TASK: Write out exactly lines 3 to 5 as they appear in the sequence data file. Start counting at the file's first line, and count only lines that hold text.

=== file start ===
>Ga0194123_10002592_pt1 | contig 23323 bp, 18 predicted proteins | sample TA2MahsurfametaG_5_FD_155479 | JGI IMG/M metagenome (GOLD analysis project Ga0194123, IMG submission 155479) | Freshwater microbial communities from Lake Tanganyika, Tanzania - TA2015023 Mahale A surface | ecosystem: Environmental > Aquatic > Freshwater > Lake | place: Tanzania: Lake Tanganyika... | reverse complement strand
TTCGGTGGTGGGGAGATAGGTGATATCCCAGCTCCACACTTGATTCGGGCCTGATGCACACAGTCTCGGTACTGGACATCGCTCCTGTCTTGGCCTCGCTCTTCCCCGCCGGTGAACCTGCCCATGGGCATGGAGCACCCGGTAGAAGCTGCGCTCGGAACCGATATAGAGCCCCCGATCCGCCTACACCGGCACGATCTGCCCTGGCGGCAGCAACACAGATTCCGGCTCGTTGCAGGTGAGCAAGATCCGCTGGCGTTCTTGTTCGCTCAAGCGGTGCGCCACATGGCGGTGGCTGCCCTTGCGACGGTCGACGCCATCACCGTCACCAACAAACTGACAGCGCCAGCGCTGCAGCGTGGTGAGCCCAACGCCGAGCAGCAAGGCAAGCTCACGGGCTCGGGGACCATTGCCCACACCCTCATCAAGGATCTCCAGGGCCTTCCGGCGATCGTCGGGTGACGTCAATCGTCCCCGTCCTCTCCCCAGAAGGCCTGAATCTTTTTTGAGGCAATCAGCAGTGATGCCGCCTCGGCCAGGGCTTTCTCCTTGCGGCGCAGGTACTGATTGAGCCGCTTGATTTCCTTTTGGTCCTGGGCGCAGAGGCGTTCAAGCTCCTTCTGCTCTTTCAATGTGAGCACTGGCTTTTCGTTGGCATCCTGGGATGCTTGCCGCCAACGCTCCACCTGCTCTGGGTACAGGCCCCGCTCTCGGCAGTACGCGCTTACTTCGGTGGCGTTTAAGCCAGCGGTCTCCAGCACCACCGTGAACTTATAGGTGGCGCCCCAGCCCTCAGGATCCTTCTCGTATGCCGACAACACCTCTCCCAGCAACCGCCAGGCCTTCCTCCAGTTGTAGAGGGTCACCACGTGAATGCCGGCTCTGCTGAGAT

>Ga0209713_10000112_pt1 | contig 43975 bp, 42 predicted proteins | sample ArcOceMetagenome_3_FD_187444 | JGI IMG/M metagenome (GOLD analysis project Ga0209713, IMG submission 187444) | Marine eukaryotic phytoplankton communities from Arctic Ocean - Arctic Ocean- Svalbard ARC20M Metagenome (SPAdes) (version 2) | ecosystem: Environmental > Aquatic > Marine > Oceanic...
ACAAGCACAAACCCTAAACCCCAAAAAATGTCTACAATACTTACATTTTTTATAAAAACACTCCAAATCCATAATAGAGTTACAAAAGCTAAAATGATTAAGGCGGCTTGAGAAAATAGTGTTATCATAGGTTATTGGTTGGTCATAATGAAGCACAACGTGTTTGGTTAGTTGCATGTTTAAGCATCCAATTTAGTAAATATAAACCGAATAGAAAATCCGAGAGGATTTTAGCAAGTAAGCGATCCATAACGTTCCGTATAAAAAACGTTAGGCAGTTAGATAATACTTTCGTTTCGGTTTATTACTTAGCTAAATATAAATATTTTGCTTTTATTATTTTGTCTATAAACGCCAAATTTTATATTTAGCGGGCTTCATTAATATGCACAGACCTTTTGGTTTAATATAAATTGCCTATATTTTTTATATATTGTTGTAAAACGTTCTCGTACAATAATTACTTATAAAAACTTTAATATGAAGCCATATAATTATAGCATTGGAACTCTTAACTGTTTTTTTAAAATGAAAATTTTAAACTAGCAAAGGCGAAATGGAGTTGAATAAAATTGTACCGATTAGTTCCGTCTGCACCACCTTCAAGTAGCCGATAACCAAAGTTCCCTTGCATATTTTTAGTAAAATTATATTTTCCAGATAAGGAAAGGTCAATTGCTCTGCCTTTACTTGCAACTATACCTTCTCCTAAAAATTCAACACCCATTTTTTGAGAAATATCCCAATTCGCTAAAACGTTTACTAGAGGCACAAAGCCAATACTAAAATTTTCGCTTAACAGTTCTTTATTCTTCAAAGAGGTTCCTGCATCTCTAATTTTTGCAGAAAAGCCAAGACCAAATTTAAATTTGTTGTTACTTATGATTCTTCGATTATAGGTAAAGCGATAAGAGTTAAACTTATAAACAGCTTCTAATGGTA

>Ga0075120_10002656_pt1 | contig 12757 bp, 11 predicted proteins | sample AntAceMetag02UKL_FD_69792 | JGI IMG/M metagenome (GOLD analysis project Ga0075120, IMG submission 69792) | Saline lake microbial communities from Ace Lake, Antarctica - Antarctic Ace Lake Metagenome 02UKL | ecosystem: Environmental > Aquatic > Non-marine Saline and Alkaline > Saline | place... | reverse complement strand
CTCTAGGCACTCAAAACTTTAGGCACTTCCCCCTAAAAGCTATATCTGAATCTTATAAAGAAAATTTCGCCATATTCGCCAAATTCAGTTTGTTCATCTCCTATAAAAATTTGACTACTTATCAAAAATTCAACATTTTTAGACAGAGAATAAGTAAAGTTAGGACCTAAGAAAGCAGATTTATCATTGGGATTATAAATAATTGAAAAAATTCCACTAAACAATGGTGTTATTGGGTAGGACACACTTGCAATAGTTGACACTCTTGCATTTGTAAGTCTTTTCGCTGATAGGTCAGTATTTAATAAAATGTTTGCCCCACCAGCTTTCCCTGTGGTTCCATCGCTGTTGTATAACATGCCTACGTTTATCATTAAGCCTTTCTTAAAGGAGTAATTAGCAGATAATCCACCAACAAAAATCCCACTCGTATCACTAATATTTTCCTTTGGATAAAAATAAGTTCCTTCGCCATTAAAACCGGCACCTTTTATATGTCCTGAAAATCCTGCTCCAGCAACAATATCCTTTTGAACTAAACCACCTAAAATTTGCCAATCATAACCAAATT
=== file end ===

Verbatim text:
>Ga0209713_10000112_pt1 | contig 43975 bp, 42 predicted proteins | sample ArcOceMetagenome_3_FD_187444 | JGI IMG/M metagenome (GOLD analysis project Ga0209713, IMG submission 187444) | Marine eukaryotic phytoplankton communities from Arctic Ocean - Arctic Ocean- Svalbard ARC20M Metagenome (SPAdes) (version 2) | ecosystem: Environmental > Aquatic > Marine > Oceanic...
ACAAGCACAAACCCTAAACCCCAAAAAATGTCTACAATACTTACATTTTTTATAAAAACACTCCAAATCCATAATAGAGTTACAAAAGCTAAAATGATTAAGGCGGCTTGAGAAAATAGTGTTATCATAGGTTATTGGTTGGTCATAATGAAGCACAACGTGTTTGGTTAGTTGCATGTTTAAGCATCCAATTTAGTAAATATAAACCGAATAGAAAATCCGAGAGGATTTTAGCAAGTAAGCGATCCATAACGTTCCGTATAAAAAACGTTAGGCAGTTAGATAATACTTTCGTTTCGGTTTATTACTTAGCTAAATATAAATATTTTGCTTTTATTATTTTGTCTATAAACGCCAAATTTTATATTTAGCGGGCTTCATTAATATGCACAGACCTTTTGGTTTAATATAAATTGCCTATATTTTTTATATATTGTTGTAAAACGTTCTCGTACAATAATTACTTATAAAAACTTTAATATGAAGCCATATAATTATAGCATTGGAACTCTTAACTGTTTTTTTAAAATGAAAATTTTAAACTAGCAAAGGCGAAATGGAGTTGAATAAAATTGTACCGATTAGTTCCGTCTGCACCACCTTCAAGTAGCCGATAACCAAAGTTCCCTTGCATATTTTTAGTAAAATTATATTTTCCAGATAAGGAAAGGTCAATTGCTCTGCCTTTACTTGCAACTATACCTTCTCCTAAAAATTCAACACCCATTTTTTGAGAAATATCCCAATTCGCTAAAACGTTTACTAGAGGCACAAAGCCAATACTAAAATTTTCGCTTAACAGTTCTTTATTCTTCAAAGAGGTTCCTGCATCTCTAATTTTTGCAGAAAAGCCAAGACCAAATTTAAATTTGTTGTTACTTATGATTCTTCGATTATAGGTAAAGCGATAAGAGTTAAACTTATAAACAGCTTCTAATGGTA

>Ga0075120_10002656_pt1 | contig 12757 bp, 11 predicted proteins | sample AntAceMetag02UKL_FD_69792 | JGI IMG/M metagenome (GOLD analysis project Ga0075120, IMG submission 69792) | Saline lake microbial communities from Ace Lake, Antarctica - Antarctic Ace Lake Metagenome 02UKL | ecosystem: Environmental > Aquatic > Non-marine Saline and Alkaline > Saline | place... | reverse complement strand